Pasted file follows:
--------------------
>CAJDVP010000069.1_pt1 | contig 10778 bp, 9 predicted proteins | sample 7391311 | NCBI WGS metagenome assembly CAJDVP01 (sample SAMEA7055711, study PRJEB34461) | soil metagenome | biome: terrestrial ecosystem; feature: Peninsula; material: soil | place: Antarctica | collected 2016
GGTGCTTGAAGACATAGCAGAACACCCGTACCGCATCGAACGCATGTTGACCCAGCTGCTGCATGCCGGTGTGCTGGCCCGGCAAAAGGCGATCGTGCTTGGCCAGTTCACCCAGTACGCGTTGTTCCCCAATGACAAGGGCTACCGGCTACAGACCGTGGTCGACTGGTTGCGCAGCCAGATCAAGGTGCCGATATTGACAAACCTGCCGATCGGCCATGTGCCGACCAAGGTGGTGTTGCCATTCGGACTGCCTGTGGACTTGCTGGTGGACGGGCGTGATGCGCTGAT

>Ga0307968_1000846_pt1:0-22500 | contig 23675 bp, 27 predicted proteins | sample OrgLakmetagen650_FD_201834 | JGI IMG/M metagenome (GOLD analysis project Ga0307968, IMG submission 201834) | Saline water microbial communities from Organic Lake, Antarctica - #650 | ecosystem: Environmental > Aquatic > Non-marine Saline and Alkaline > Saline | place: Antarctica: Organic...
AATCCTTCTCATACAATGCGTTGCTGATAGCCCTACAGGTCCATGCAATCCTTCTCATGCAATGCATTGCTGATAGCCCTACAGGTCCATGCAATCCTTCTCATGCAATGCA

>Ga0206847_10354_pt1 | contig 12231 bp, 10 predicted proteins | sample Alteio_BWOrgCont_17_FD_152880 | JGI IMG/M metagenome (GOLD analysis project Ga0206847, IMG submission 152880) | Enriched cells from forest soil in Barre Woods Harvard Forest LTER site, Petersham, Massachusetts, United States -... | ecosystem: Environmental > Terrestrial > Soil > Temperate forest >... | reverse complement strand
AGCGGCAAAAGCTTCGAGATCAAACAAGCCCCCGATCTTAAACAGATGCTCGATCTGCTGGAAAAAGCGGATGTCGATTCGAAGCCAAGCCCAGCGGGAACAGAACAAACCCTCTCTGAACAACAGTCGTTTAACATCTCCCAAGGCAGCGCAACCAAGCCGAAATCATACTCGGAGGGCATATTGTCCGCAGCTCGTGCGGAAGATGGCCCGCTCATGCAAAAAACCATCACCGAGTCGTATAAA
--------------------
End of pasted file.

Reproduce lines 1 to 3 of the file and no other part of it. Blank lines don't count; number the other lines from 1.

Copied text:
>CAJDVP010000069.1_pt1 | contig 10778 bp, 9 predicted proteins | sample 7391311 | NCBI WGS metagenome assembly CAJDVP01 (sample SAMEA7055711, study PRJEB34461) | soil metagenome | biome: terrestrial ecosystem; feature: Peninsula; material: soil | place: Antarctica | collected 2016
GGTGCTTGAAGACATAGCAGAACACCCGTACCGCATCGAACGCATGTTGACCCAGCTGCTGCATGCCGGTGTGCTGGCCCGGCAAAAGGCGATCGTGCTTGGCCAGTTCACCCAGTACGCGTTGTTCCCCAATGACAAGGGCTACCGGCTACAGACCGTGGTCGACTGGTTGCGCAGCCAGATCAAGGTGCCGATATTGACAAACCTGCCGATCGGCCATGTGCCGACCAAGGTGGTGTTGCCATTCGGACTGCCTGTGGACTTGCTGGTGGACGGGCGTGATGCGCTGAT

>Ga0307968_1000846_pt1:0-22500 | contig 23675 bp, 27 predicted proteins | sample OrgLakmetagen650_FD_201834 | JGI IMG/M metagenome (GOLD analysis project Ga0307968, IMG submission 201834) | Saline water microbial communities from Organic Lake, Antarctica - #650 | ecosystem: Environmental > Aquatic > Non-marine Saline and Alkaline > Saline | place: Antarctica: Organic...